29 November 2022 - Events
An August 2019 decision saw an executor, who sought to charge £27,000 for administering an estate valued for probate at £1.9m, denied any recompense. It is an extreme, yet salutary, lesson that agreements about charging should be clearly documented from the outset.
Charalambos Gavriel died in May 2016. He appointed Hope Davis as his executrix and left his estate to his two sons, Nicholas and Tryfon.
Most wills contain provision for a professional executor to charge fees. Some wills allow a lay executor to charge a reasonable fee to compensate for time. What is ‘reasonable’ can often be a cause of dispute.
However, Charalambos’ will did not contain a charging clause.
Hope obtained a grant of probate in December 2016. In February 2017 she emailed the sons to say:
‘So sorry to have to do this, but as it’s taken a lot more work than I had envisaged I will need to make a charge for some of the work undertaken. I hope this is acceptable to you.’
In September 2017 the sons emailed to ask whether she had arrived at a proposed fee figure and sought an update. In October 2017 they complained that she had still not proposed a figure and said that they had only agreed to the principle of her charging ‘on the basis that you were a friend’.
Hope’s evidence was that she told the sons what hourly rate she would propose to charge, £250, but that this was reduced to £230 in November 2017 on account of Hope’s ‘relationship with the family’.
Hope had saved £60,000 for the estate as a result of negotiation with HMRC.
However, the friendship deteriorated to the extent that, it appears, Hope refused to distribute the estate until the fee had been agreed and in consequence the sons issued proceedings against her.
When can an executor charge?
In the absence of a charging clause in the will, an executor will normally only be able to recover ‘out of pocket expenses’ (although of course this does not mean that the executor may not instruct a solicitor or other professional to act on his or her behalf).
There are exceptions. The beneficiaries can agree the executor may charge on a particular basis (the beneficiaries must be of age and have the capacity to agree). The Court may authorise fees in certain circumstances and it is possible for the Court to retrospectively authorise ‘in exceptional circumstances’, in particular, where it would be inequitable for the beneficiaries to take advantage of the work the executor has done (ie the beneficiaries should not be unjustly enriched at the executor’s expense).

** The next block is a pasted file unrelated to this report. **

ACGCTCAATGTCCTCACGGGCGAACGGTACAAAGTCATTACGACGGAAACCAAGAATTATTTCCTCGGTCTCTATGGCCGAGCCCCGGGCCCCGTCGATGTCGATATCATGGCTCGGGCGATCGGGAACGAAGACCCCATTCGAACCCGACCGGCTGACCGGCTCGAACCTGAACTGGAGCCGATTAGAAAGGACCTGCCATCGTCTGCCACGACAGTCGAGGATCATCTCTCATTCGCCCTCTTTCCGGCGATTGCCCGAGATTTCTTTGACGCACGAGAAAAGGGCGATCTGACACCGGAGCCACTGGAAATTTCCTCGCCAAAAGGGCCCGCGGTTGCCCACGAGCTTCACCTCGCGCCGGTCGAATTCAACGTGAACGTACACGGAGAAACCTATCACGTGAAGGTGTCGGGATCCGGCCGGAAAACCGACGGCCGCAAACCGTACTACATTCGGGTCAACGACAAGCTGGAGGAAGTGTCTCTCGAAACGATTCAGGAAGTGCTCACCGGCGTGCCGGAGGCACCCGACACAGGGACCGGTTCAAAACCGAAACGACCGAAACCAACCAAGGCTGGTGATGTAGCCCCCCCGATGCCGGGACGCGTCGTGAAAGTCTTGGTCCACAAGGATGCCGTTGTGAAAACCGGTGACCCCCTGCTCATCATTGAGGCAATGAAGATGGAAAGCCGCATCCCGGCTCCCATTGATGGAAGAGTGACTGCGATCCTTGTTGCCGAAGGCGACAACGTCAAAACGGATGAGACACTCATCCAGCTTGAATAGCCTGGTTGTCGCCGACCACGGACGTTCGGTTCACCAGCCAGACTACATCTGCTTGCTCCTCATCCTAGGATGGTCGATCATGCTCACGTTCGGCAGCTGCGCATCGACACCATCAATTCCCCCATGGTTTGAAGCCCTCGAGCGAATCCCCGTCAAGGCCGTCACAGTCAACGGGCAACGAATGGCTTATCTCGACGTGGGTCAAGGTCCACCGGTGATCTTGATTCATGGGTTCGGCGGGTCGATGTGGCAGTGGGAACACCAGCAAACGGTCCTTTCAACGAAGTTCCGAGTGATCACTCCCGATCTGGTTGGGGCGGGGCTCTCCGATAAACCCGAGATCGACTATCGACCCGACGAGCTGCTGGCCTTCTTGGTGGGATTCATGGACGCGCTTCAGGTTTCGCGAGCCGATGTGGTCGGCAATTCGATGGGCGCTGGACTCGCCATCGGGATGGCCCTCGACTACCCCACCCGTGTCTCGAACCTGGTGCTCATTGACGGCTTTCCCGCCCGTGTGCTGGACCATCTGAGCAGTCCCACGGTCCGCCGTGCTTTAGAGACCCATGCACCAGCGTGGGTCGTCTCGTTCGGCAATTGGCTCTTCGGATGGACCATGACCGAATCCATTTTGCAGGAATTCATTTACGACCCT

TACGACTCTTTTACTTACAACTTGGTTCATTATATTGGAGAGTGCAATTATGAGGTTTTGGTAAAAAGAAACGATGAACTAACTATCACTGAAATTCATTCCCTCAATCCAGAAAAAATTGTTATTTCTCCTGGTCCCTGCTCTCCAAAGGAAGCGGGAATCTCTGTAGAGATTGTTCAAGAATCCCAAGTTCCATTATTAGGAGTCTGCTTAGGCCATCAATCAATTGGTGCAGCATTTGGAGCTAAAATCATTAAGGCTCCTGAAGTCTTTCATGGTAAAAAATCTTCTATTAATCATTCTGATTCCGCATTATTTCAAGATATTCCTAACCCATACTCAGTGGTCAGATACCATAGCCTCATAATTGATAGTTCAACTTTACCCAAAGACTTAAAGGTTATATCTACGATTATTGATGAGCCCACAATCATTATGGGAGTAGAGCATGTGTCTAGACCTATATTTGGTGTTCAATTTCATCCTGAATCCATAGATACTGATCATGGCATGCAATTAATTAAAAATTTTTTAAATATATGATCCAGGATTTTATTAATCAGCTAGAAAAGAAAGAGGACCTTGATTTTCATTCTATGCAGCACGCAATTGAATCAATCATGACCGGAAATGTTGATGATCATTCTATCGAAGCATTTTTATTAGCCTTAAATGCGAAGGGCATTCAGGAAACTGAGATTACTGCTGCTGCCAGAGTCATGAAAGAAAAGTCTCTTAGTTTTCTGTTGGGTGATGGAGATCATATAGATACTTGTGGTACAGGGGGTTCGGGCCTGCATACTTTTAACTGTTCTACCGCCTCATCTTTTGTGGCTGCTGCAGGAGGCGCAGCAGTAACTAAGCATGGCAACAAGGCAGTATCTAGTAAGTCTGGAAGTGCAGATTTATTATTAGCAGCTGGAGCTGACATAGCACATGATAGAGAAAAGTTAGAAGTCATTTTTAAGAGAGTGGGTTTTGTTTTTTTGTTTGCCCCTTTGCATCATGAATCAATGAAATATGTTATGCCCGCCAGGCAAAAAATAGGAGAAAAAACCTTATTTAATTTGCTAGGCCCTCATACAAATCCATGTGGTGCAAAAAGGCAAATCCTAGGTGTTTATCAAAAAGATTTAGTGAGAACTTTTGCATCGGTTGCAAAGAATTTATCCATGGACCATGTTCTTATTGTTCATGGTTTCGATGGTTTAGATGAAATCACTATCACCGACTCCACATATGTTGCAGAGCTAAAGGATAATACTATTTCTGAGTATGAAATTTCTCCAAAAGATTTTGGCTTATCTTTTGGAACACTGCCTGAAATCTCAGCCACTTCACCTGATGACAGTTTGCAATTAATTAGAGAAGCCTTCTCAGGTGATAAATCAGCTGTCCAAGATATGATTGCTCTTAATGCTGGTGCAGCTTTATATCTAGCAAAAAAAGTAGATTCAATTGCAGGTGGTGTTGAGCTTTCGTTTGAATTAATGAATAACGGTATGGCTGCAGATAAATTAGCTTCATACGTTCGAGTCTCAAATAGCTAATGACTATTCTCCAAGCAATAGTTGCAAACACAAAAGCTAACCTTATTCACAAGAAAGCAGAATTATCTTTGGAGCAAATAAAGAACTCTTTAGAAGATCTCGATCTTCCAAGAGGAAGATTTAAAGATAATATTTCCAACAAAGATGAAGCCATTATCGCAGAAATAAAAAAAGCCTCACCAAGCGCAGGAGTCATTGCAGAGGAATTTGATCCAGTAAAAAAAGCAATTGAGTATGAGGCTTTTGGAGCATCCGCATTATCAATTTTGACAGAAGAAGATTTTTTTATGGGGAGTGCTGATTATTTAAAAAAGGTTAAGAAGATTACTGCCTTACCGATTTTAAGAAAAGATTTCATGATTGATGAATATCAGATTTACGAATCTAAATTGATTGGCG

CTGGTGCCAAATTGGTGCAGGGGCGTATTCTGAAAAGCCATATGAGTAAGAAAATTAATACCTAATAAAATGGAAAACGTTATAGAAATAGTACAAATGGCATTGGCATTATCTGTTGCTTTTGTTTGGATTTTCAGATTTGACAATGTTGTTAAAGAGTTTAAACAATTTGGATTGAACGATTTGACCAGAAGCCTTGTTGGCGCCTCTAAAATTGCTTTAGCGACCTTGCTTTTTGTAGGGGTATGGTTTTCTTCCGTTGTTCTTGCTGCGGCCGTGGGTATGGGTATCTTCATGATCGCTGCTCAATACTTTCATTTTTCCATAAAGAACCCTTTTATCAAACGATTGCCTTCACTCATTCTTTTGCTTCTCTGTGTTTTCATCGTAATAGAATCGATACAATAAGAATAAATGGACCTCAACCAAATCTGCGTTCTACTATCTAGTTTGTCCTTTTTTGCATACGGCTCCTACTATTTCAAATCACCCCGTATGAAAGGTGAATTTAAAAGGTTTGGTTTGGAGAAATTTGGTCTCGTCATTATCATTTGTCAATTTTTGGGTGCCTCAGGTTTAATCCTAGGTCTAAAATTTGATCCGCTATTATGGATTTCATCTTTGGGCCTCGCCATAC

Chief Master Marsh criticised Hope’s evidence as combative and ‘entitled’.
He was also struck that, although the sons referred to her as an accountant, she herself provided no evidence of any professional qualification. She also failed to provide clear details of the alleged agreement on the part of the sons that she could charge (evidence that would in any event have been contradicted by the emails referred to above that were in evidence). Indeed, the Chief Master damned her evidence as ‘fanciful’.
Having concluded that there was no agreement he also concluded there was no evidence to support a claim of unjust enrichment.
The ‘entirely unsatisfactory nature’ of Hope’s evidence meant that this was not one of the exceptional circumstances in which retrospective authority to charge was granted.
It is clear that Hope’s own evidence damaged any prospect of leniency from the Court. However, it does feel as if the decision might have gone the other way if she had adopted a more reasoned approach.
The moral must be that, if you are the executor, you wish to be remunerated and the beneficiaries recognise that is fair, and yet the will does not have a charging clause, agree how you will charge in advance and keep a clear record of that agreement. After all, nobody can force you to act as executor if you do not wish to do so.
Chief Master Marsh gave judgment against Hope summarily. In other words he read the witness statements but he did not hear anyone give evidence orally.
Hope applied for permission to appeal, which was granted. The appeal was heard in mid-February.
The Chief Master had taken into account that the sum at issue is relatively modest. The overriding objective governing civil litigation in England and Wales includes disposing of disputes proportionately. But more importantly, he was entitled to dispose of a claim summarily if he thought Hope’s evidence in her written witness statements meant her prospects were merely fanciful. To this extent Michael Green QC, hearing the case on appeal, agreed with the Chief Master.
The Judge criticised the Chief Master for not referring in his judgment to evidence that supported Hope’s case: most importantly, an email suggesting Hope could pay herself her fees from the estate, and a letter from the sons’ solicitors advising on what would be a reasonable charge. Moreover it is clear the Judge felt that Chief Master Marsh’s criticisms of Hope’s evidence went too far.
Although saying that he shared the Chief Master’s desire to deal proportionately, the Judge nevertheless allowed Hope’s appeal and ordered that a trial take place.
Presumably that will take at least one day, and possibly longer given there are at least three witnesses. Legal costs are very likely to exceed the sum in dispute.
By way of comment it is difficult to see how the overriding objective has been advanced. The Chief Master tried to deal proportionately. Not unreasonably he took the view there should be consequences for badly presented evidence. And the Chief Master is probably in a better position to assess whether conduct of an estate administration merits professional charges than most judges who, however eminent, will see far fewer probate issues.
The moral of the story is unchanged, however; transparency about charging and keeping a record of beneficiary agreement will save considerable pain in the future.